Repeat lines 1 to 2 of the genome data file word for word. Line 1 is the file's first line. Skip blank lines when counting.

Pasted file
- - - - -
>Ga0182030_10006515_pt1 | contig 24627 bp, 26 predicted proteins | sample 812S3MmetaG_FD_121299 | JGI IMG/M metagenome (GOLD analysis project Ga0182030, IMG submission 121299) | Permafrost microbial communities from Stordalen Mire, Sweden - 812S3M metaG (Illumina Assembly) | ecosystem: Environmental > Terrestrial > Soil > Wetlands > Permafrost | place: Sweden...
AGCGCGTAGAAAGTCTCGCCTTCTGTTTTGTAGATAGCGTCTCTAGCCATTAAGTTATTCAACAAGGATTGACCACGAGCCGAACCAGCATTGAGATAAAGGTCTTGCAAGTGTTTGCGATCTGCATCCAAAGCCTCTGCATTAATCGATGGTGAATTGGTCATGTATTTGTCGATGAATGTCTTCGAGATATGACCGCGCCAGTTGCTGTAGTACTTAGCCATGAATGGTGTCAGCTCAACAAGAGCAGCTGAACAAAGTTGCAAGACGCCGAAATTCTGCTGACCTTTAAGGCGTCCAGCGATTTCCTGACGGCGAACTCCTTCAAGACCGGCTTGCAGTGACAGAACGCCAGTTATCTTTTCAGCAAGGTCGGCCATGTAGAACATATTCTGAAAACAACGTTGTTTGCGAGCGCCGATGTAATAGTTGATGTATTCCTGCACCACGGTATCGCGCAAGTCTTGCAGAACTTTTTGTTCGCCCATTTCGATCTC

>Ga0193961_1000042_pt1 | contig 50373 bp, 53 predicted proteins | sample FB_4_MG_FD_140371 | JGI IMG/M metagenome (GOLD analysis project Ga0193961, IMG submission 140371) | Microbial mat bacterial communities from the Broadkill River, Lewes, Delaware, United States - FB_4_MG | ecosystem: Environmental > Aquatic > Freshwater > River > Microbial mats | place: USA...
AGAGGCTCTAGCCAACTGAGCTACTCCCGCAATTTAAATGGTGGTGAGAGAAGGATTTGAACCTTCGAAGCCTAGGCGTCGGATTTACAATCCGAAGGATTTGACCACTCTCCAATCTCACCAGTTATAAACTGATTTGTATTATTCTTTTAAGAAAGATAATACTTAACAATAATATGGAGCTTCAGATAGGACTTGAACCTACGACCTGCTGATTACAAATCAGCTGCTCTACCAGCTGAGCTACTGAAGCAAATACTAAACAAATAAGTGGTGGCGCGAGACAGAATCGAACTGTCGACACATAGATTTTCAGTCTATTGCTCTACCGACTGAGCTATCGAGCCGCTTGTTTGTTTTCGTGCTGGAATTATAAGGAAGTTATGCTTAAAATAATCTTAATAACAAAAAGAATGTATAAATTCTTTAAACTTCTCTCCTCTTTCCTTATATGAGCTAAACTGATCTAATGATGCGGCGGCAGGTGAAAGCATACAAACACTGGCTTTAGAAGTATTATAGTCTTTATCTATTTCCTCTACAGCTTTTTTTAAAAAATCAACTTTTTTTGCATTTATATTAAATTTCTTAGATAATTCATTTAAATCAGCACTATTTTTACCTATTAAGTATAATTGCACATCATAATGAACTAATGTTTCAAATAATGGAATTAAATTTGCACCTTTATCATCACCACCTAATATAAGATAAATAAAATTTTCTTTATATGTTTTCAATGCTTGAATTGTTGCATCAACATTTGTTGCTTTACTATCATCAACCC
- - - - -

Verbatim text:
>Ga0182030_10006515_pt1 | contig 24627 bp, 26 predicted proteins | sample 812S3MmetaG_FD_121299 | JGI IMG/M metagenome (GOLD analysis project Ga0182030, IMG submission 121299) | Permafrost microbial communities from Stordalen Mire, Sweden - 812S3M metaG (Illumina Assembly) | ecosystem: Environmental > Terrestrial > Soil > Wetlands > Permafrost | place: Sweden...
AGCGCGTAGAAAGTCTCGCCTTCTGTTTTGTAGATAGCGTCTCTAGCCATTAAGTTATTCAACAAGGATTGACCACGAGCCGAACCAGCATTGAGATAAAGGTCTTGCAAGTGTTTGCGATCTGCATCCAAAGCCTCTGCATTAATCGATGGTGAATTGGTCATGTATTTGTCGATGAATGTCTTCGAGATATGACCGCGCCAGTTGCTGTAGTACTTAGCCATGAATGGTGTCAGCTCAACAAGAGCAGCTGAACAAAGTTGCAAGACGCCGAAATTCTGCTGACCTTTAAGGCGTCCAGCGATTTCCTGACGGCGAACTCCTTCAAGACCGGCTTGCAGTGACAGAACGCCAGTTATCTTTTCAGCAAGGTCGGCCATGTAGAACATATTCTGAAAACAACGTTGTTTGCGAGCGCCGATGTAATAGTTGATGTATTCCTGCACCACGGTATCGCGCAAGTCTTGCAGAACTTTTTGTTCGCCCATTTCGATCTC